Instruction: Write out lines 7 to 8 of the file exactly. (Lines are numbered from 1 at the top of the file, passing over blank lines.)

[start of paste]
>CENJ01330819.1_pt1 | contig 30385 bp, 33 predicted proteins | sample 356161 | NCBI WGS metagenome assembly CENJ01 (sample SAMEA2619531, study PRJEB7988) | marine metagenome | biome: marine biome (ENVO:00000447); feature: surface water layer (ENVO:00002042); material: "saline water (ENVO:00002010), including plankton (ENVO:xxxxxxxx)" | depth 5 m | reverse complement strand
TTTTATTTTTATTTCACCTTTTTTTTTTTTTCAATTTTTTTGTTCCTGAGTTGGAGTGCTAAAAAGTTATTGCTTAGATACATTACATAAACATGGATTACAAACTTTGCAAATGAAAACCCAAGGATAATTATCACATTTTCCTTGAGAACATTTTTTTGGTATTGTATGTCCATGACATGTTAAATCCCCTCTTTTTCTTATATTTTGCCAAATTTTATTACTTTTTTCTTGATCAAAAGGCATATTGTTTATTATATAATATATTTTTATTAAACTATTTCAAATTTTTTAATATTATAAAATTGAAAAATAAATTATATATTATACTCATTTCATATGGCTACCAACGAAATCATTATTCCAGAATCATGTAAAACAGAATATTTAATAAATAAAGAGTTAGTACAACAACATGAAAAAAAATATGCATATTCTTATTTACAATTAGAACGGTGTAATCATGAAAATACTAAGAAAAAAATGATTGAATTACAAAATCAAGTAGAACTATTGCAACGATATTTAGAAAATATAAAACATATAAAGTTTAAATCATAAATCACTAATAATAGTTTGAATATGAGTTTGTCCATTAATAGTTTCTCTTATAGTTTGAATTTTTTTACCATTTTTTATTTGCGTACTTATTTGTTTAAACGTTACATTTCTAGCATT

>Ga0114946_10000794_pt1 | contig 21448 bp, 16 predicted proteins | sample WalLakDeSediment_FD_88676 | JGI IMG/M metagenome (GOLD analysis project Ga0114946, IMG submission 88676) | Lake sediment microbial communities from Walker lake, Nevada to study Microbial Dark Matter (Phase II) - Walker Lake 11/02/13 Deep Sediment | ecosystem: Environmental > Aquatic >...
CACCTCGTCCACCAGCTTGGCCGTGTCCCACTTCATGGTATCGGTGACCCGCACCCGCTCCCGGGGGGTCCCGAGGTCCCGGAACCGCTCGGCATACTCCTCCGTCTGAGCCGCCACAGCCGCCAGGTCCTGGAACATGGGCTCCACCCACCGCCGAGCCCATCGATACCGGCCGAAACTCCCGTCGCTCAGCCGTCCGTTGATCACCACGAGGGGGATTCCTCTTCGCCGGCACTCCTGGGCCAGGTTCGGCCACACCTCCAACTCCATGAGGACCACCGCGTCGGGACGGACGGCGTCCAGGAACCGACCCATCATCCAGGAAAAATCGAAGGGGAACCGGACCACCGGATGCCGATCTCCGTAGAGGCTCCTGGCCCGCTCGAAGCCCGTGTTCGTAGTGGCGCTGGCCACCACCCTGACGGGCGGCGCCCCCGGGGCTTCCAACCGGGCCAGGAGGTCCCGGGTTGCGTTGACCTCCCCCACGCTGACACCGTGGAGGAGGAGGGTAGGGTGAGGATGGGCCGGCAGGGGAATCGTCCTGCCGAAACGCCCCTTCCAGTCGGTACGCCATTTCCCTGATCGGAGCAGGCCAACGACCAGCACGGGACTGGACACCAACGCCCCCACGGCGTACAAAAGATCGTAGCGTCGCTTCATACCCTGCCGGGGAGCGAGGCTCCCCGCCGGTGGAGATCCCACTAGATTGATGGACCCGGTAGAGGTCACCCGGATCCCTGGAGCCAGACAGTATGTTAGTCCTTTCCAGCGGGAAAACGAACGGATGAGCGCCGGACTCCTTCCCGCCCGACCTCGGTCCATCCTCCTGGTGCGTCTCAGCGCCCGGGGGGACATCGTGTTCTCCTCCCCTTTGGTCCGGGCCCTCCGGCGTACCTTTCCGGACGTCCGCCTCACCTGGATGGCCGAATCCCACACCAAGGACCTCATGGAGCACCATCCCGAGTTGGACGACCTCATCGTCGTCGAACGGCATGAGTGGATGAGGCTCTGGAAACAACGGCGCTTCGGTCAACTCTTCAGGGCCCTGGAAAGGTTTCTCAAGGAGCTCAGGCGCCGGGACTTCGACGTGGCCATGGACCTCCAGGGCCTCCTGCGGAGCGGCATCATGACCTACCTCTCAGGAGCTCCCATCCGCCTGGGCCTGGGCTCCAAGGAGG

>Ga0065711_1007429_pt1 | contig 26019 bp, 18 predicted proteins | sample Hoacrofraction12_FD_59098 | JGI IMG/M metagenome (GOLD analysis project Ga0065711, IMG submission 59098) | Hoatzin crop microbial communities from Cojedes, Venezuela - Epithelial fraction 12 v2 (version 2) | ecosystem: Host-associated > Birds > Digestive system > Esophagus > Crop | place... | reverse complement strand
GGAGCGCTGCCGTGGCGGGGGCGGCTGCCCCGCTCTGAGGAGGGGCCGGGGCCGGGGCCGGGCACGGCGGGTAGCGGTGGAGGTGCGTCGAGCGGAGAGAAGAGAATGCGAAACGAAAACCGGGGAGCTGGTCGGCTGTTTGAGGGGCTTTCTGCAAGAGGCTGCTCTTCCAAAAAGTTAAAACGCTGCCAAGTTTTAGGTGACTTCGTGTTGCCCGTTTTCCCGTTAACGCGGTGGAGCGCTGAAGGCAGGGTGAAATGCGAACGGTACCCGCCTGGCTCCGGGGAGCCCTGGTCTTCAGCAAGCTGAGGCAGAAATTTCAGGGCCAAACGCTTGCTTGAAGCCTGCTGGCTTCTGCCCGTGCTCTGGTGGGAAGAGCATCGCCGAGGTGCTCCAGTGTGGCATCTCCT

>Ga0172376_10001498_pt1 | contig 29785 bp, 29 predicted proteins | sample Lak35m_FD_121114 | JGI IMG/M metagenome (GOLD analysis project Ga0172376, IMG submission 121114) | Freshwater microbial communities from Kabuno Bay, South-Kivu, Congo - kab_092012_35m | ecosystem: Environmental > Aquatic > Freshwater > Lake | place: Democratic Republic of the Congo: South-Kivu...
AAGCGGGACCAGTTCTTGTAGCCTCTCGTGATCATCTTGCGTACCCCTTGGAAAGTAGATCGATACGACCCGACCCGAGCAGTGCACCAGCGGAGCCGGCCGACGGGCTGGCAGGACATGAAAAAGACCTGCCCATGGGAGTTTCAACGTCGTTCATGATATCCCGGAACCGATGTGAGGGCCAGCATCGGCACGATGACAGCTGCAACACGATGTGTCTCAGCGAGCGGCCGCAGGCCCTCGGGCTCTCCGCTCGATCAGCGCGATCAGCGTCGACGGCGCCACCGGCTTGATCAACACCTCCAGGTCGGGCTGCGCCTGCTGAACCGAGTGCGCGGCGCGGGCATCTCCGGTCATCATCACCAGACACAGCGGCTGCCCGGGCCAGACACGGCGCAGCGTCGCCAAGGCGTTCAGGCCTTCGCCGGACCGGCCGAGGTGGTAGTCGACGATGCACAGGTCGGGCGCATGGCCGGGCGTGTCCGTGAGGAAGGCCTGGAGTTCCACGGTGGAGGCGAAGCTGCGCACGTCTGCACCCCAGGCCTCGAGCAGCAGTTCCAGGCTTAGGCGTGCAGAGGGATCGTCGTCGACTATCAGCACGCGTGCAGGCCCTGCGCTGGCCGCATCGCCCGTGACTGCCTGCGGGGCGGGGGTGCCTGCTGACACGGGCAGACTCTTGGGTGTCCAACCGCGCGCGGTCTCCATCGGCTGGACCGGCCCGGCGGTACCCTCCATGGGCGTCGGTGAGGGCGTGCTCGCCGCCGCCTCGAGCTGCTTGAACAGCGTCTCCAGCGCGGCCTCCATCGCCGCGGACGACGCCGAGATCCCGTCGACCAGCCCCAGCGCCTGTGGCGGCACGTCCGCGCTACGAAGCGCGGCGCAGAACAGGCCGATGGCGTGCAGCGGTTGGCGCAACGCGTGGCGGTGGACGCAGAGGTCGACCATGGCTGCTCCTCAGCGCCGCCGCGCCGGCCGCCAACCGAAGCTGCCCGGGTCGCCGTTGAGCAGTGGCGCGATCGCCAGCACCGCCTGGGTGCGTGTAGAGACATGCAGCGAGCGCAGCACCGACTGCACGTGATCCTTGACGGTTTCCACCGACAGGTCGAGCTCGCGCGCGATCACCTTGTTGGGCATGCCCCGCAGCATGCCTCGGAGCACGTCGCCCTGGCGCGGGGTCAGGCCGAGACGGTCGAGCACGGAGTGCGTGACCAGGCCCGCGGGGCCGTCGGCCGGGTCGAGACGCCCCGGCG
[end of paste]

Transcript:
>Ga0172376_10001498_pt1 | contig 29785 bp, 29 predicted proteins | sample Lak35m_FD_121114 | JGI IMG/M metagenome (GOLD analysis project Ga0172376, IMG submission 121114) | Freshwater microbial communities from Kabuno Bay, South-Kivu, Congo - kab_092012_35m | ecosystem: Environmental > Aquatic > Freshwater > Lake | place: Democratic Republic of the Congo: South-Kivu...
AAGCGGGACCAGTTCTTGTAGCCTCTCGTGATCATCTTGCGTACCCCTTGGAAAGTAGATCGATACGACCCGACCCGAGCAGTGCACCAGCGGAGCCGGCCGACGGGCTGGCAGGACATGAAAAAGACCTGCCCATGGGAGTTTCAACGTCGTTCATGATATCCCGGAACCGATGTGAGGGCCAGCATCGGCACGATGACAGCTGCAACACGATGTGTCTCAGCGAGCGGCCGCAGGCCCTCGGGCTCTCCGCTCGATCAGCGCGATCAGCGTCGACGGCGCCACCGGCTTGATCAACACCTCCAGGTCGGGCTGCGCCTGCTGAACCGAGTGCGCGGCGCGGGCATCTCCGGTCATCATCACCAGACACAGCGGCTGCCCGGGCCAGACACGGCGCAGCGTCGCCAAGGCGTTCAGGCCTTCGCCGGACCGGCCGAGGTGGTAGTCGACGATGCACAGGTCGGGCGCATGGCCGGGCGTGTCCGTGAGGAAGGCCTGGAGTTCCACGGTGGAGGCGAAGCTGCGCACGTCTGCACCCCAGGCCTCGAGCAGCAGTTCCAGGCTTAGGCGTGCAGAGGGATCGTCGTCGACTATCAGCACGCGTGCAGGCCCTGCGCTGGCCGCATCGCCCGTGACTGCCTGCGGGGCGGGGGTGCCTGCTGACACGGGCAGACTCTTGGGTGTCCAACCGCGCGCGGTCTCCATCGGCTGGACCGGCCCGGCGGTACCCTCCATGGGCGTCGGTGAGGGCGTGCTCGCCGCCGCCTCGAGCTGCTTGAACAGCGTCTCCAGCGCGGCCTCCATCGCCGCGGACGACGCCGAGATCCCGTCGACCAGCCCCAGCGCCTGTGGCGGCACGTCCGCGCTACGAAGCGCGGCGCAGAACAGGCCGATGGCGTGCAGCGGTTGGCGCAACGCGTGGCGGTGGACGCAGAGGTCGACCATGGCTGCTCCTCAGCGCCGCCGCGCCGGCCGCCAACCGAAGCTGCCCGGGTCGCCGTTGAGCAGTGGCGCGATCGCCAGCACCGCCTGGGTGCGTGTAGAGACATGCAGCGAGCGCAGCACCGACTGCACGTGATCCTTGACGGTTTCCACCGACAGGTCGAGCTCGCGCGCGATCACCTTGTTGGGCATGCCCCGCAGCATGCCTCGGAGCACGTCGCCCTGGCGCGGGGTCAGGCCGAGACGGTCGAGCACGGAGTGCGTGACCAGGCCCGCGGGGCCGTCGGCCGGGTCGAGACGCCCCGGCG